How hospitals are responding to the water crisis in Mississippi

Hospitals are navigating a water crisis in Jackson, Miss., after the city's main water treatment facility began failing Aug. 29. 

More than 150,000 people in the state's capital did not have access to safe drinking water as of Aug. 30, according to The New York Times. Jackson has faced issues with its water system for years due to aging and poor infrastructure, and these issues were recently magnified by torrential rains in the area. Health officials said they now face the "massively complicated task" of distributing bottled water to residents and that it's unclear how long it will take to restore service, according to the Times.

University of Mississippi Medical Center said its main campus is on a well-water system and hasn't been affected by Jackson's water issues. However, the crisis has compromised the health system's ability to respond to a fire, as its facilities' fire suppression systems are fed through the city water system. Affected facilities have been under a fire watch since Aug. 29.

The air conditioning at the system's Jackson Medical Mall was also malfunctioning as a result of the water issues. A water tanker was slated to arrive at the medical mall Aug. 30 to resolve the issues.

"There is some impact to patient care operations at Jackson-based UMMC facilities not on the main campus," UMMC said in a news release. In some cases, appointments have been moved to different locations. The health system also brought in portable restrooms to some locations.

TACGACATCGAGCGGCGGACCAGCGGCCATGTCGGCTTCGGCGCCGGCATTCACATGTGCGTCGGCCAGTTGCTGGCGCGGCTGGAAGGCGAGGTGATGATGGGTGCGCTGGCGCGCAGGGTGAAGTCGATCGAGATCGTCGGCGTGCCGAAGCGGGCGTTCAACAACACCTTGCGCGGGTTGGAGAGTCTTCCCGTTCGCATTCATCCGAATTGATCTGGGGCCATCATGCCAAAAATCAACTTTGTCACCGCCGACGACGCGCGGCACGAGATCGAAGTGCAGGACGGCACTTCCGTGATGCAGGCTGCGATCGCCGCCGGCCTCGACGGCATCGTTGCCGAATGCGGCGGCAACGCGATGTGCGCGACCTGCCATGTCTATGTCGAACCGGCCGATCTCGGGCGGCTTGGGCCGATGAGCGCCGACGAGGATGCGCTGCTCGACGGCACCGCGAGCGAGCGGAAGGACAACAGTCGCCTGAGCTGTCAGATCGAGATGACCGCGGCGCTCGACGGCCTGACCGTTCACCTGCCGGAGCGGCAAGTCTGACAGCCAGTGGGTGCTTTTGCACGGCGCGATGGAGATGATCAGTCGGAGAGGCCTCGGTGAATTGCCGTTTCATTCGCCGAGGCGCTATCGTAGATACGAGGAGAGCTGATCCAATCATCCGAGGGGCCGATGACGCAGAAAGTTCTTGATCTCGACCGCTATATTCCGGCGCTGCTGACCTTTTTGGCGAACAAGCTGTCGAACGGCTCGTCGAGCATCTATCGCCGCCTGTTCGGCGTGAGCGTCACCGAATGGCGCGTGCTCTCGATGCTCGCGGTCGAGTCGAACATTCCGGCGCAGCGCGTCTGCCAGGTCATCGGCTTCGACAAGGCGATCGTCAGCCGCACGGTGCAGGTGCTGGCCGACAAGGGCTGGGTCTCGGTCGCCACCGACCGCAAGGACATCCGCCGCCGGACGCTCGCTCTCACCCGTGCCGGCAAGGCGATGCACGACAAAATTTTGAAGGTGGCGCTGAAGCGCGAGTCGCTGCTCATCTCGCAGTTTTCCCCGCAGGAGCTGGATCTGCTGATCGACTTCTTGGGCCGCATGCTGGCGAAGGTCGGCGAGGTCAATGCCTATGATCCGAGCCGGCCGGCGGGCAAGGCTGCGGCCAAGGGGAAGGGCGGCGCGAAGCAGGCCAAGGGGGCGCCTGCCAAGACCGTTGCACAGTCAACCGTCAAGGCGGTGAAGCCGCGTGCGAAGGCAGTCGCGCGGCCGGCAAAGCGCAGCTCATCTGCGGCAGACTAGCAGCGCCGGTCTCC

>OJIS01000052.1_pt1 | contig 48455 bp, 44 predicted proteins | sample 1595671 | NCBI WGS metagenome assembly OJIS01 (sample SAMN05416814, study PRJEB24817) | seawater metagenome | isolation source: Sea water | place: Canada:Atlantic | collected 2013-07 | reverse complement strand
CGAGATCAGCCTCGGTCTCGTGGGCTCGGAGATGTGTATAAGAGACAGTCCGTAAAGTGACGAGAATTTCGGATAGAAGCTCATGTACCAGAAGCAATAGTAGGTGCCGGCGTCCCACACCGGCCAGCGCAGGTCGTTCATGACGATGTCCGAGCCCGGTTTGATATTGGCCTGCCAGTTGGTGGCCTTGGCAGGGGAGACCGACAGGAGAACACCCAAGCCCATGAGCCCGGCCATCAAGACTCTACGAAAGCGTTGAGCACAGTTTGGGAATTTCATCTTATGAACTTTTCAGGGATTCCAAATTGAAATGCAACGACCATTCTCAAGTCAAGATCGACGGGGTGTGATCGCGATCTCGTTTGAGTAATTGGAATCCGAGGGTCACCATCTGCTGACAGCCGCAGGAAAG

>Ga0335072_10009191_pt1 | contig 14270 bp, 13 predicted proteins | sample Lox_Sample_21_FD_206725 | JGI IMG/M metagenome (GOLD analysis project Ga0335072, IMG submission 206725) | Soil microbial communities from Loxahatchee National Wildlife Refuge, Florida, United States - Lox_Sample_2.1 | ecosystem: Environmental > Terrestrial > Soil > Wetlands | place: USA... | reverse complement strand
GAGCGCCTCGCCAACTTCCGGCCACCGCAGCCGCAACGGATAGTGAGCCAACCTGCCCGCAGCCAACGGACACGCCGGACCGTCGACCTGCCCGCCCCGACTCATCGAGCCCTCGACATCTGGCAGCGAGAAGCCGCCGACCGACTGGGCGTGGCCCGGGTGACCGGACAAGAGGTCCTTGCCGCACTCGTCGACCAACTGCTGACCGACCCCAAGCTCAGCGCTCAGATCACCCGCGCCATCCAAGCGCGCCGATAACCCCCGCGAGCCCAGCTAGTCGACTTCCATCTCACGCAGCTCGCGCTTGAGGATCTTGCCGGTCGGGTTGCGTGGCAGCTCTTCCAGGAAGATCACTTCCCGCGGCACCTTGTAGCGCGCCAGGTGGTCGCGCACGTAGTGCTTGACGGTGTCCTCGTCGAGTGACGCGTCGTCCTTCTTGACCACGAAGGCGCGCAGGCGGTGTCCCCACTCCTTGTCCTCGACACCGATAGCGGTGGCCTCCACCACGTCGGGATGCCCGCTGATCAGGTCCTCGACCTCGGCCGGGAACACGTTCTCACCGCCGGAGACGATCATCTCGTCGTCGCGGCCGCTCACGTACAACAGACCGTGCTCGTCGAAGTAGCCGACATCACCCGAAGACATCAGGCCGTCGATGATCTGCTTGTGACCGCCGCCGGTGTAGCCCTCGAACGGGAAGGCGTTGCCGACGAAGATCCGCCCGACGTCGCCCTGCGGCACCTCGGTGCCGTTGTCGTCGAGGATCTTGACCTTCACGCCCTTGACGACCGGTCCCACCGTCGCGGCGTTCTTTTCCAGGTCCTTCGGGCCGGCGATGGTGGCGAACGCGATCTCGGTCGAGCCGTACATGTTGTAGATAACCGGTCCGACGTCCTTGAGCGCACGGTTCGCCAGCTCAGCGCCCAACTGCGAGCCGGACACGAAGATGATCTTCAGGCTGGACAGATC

"UMMC will continue to evaluate the impact the city of Jackson water crisis is having on its facilities," the health system said. "The medical center will take a day-by-day approach to operations located at the facilities listed above."

While Mississippi Baptist Medical Center in Jackson has its own water tower that's also prevented major water issues related to the recent treatment plant failure, its medical office buildings have already been operating on a boiled water advisory for more than 30 days "with minimal impact to patient care," a hospital spokesperson told Becker's

"We're continuing to monitor the situation to ensure we're able to provide quality and safe care for the community," the spokesperson said.

St. Dominic Hospital told Becker's that its main campus has its own water system, but that several other locations and clinics are supplied by city water. 

"We are closely monitoring water pressure levels in these locations and are making arrangements to relocate those teams and services as needed," said Scott Kashman, Jackson market president  and CEO of St. Dominic Health Services and St. Dominic Hospital. "We are prepared to see an increase in patients who may normally have been seen for care in another setting." 

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